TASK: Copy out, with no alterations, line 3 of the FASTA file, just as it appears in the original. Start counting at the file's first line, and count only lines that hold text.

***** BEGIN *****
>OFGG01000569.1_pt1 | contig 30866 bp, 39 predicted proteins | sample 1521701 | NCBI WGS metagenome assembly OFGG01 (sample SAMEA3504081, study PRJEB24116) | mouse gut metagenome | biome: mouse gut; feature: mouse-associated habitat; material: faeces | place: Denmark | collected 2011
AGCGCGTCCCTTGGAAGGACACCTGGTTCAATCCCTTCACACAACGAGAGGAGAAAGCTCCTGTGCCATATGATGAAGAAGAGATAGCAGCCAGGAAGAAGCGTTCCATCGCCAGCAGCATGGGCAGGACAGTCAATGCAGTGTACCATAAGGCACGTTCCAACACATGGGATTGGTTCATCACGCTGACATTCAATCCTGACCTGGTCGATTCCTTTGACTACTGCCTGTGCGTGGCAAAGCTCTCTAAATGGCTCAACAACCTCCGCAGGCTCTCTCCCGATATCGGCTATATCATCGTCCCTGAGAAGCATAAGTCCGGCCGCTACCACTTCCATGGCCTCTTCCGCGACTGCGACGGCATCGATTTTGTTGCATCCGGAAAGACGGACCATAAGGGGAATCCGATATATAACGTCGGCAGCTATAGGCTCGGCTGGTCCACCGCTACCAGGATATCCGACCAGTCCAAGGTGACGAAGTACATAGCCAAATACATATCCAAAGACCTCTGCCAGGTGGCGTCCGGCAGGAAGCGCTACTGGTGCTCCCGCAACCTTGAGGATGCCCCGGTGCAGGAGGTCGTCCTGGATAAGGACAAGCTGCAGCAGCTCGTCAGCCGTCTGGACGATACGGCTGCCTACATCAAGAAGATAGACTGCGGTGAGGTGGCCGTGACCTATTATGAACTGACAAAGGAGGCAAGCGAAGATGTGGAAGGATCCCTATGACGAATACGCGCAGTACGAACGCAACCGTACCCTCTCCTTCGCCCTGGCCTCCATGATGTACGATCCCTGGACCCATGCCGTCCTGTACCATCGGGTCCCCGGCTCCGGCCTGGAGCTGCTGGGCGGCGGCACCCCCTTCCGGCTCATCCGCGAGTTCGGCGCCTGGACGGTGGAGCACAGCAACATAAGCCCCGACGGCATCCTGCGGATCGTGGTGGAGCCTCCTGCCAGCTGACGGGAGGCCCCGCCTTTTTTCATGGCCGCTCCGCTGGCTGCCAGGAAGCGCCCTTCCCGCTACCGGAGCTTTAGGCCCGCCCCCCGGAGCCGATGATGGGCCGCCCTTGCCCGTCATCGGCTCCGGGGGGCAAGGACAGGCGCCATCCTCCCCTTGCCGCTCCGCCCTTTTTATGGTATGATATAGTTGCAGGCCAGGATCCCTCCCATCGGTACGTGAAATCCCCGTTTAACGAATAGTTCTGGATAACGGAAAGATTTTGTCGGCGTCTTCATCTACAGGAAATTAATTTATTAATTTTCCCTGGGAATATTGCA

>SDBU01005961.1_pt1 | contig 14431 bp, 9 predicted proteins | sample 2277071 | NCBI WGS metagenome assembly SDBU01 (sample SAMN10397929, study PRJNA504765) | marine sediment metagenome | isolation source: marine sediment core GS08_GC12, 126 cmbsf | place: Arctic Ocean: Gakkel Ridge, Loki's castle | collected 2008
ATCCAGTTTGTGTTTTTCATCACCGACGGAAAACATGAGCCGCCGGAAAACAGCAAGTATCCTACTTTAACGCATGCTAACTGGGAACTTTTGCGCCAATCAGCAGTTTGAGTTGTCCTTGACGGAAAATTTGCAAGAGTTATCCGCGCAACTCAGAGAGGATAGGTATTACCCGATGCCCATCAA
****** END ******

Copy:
>SDBU01005961.1_pt1 | contig 14431 bp, 9 predicted proteins | sample 2277071 | NCBI WGS metagenome assembly SDBU01 (sample SAMN10397929, study PRJNA504765) | marine sediment metagenome | isolation source: marine sediment core GS08_GC12, 126 cmbsf | place: Arctic Ocean: Gakkel Ridge, Loki's castle | collected 2008